Recent incidents have fuelled tension between the two religious communities, but leaders work to restore the harmony that existed for years.
With tensions high following a spate of attacks on mosques across Sri Lanka, religious and civil leaders are joining hands to ease hostilities between Buddhist and Muslim communities.
For years, the two groups lived together amicably, respecting each other's cultures and values. But relations have soured recently as hard-line Sinhalese nationalist groups like Bodu Bala Sena (BBS) and Sinhala Ravaya drum up hostile sentiment against the country's minorities.
On August 10th, a day after Muslims celebrated Eid-ul-Fitr, a mob armed with stones and rods vandalised a mosque in Colombo's Grandpass area, demanding its immediate closure. Monks were seen among the rioters, despite Buddhist teachings against anger, aggression and violence.
But many of the majority Buddhist community do not share the hard liners' views.
"As a Buddhist, I am ashamed by the attacks against the Muslims perpetrated by people from my own community," one local resident who identified herself as Tillekeratne, told Khabar South Asia.
"I think the government should immediately put in place a zero-tolerance policy to ensure such incidents don't recur," she said.
Compromise reached over mosque issue
Religious and civil leaders, meanwhile, have stepped in to calm the atmosphere and work out a solution to disputes that have inflamed emotions.
On August 12th, the Sri Lanka Muslim Council said it agreed to close the newly-built Grandpass mosque and move to an older site which had been slated for demolition under a city development plan.
For their part, Buddhist representatives agreed to cut down a sacred Bodhi tree that stood in the way of the old mosque's expansion. That will allow the mosque to accommodate all devotees.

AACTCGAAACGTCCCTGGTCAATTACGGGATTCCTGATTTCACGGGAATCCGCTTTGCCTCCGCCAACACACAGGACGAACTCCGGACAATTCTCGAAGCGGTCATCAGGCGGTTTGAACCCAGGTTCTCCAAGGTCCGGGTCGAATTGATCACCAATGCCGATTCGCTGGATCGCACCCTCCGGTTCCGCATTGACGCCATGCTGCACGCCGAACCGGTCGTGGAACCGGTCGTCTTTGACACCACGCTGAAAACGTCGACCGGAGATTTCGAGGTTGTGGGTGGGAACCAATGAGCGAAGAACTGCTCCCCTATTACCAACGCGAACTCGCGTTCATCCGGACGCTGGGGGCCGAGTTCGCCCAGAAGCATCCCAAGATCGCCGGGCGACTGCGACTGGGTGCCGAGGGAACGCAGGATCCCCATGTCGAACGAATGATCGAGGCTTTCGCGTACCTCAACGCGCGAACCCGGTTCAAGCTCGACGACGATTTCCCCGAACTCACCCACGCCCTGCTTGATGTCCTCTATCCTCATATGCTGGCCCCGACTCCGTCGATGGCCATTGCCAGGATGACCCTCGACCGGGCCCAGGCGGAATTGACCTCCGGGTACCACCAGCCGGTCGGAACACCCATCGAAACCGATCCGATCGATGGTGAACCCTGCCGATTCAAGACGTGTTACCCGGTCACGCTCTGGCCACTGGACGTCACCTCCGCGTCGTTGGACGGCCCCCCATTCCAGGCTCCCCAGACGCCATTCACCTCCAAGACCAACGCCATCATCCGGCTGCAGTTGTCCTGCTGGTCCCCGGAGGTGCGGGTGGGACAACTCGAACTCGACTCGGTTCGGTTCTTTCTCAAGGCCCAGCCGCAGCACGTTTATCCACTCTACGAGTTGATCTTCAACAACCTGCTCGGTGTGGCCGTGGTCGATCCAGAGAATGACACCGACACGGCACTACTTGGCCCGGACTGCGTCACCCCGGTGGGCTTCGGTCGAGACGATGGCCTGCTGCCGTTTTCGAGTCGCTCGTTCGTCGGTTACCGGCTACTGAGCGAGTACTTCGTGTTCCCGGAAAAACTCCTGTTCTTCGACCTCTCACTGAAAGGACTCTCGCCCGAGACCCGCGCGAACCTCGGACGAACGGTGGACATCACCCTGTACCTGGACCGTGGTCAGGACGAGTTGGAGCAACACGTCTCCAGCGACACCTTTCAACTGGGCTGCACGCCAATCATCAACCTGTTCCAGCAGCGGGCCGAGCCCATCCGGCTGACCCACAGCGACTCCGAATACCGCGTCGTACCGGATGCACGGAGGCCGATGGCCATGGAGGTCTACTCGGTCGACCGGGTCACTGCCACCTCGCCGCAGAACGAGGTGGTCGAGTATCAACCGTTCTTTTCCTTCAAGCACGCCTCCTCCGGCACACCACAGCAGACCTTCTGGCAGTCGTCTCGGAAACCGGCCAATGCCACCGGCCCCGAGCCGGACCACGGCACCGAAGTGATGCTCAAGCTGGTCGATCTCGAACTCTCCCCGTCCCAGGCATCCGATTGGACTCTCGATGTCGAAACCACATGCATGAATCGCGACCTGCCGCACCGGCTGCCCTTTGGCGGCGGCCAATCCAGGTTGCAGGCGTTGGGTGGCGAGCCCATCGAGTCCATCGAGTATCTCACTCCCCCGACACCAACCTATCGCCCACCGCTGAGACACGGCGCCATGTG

The tree, typically a type of fig, is considered holy in Buddhism. According to tradition, it was under such a tree that Siddartha Gautama attained enlightenment.
"This is a welcome move," Sri Lanka Muslim Council President M.N. Amin told Khabar.
However, Ameen emphasised authorities should devise a mechanism to proactively solve such problems.
"If the police acted more responsibly, then this problem would not have gotten out of hand," he said. "We are hoping such unfortunate incidents won't happen again."
The Citizens for a Secure Sri Lanka and the Citizens Advisory Bureau– both networks of concerned individuals of all ethnicities and religions– established a hotline so the public can report any religious or racial incidents.
Citizens for a Secure Sri Lanka Co-Convener Visakha Tillekeratne told Khabar the hotline will act as a watchdog. "We hope to keep tabs on the police to ensure they work impartially," she said, adding that if alerted of any incident, the citizens would work to prevent escalation.
Government must do more
Publisher and accountant M.D.M. Rizvie believes if the government could tame the Liberation of Tamil Tigers Eelam (LTTE) insurgency, it should be able to control hard-line groups.
"The government should take tough action," he said, "but the problem is that they are not taking action. Therefore this problem is spiralling."
Rizvie said the series of meetings following recent incidents were good and important moves to help educate both communities to not fall prey to people with vested interests.
Media and Information Minister Keheliya Rambukwella told Khabar relevant law enforcement authorities have received strict instructions to take all steps possible against such incidents from recurring.
However, he said, there are times when things can go beyond even law enforcement's control. "Such incidents are happening all over the world and it's beyond everyone's control sometimes. We are making every effort possible to ensure we are able to control such incidents in the future," he said.
Government discussions are being held to calm tensions and reinforce unity, he said.
"This is not easy, because there are some groups who instigate such incidents because they enjoy violence." Rambukwella said. "But we are working on controlling it."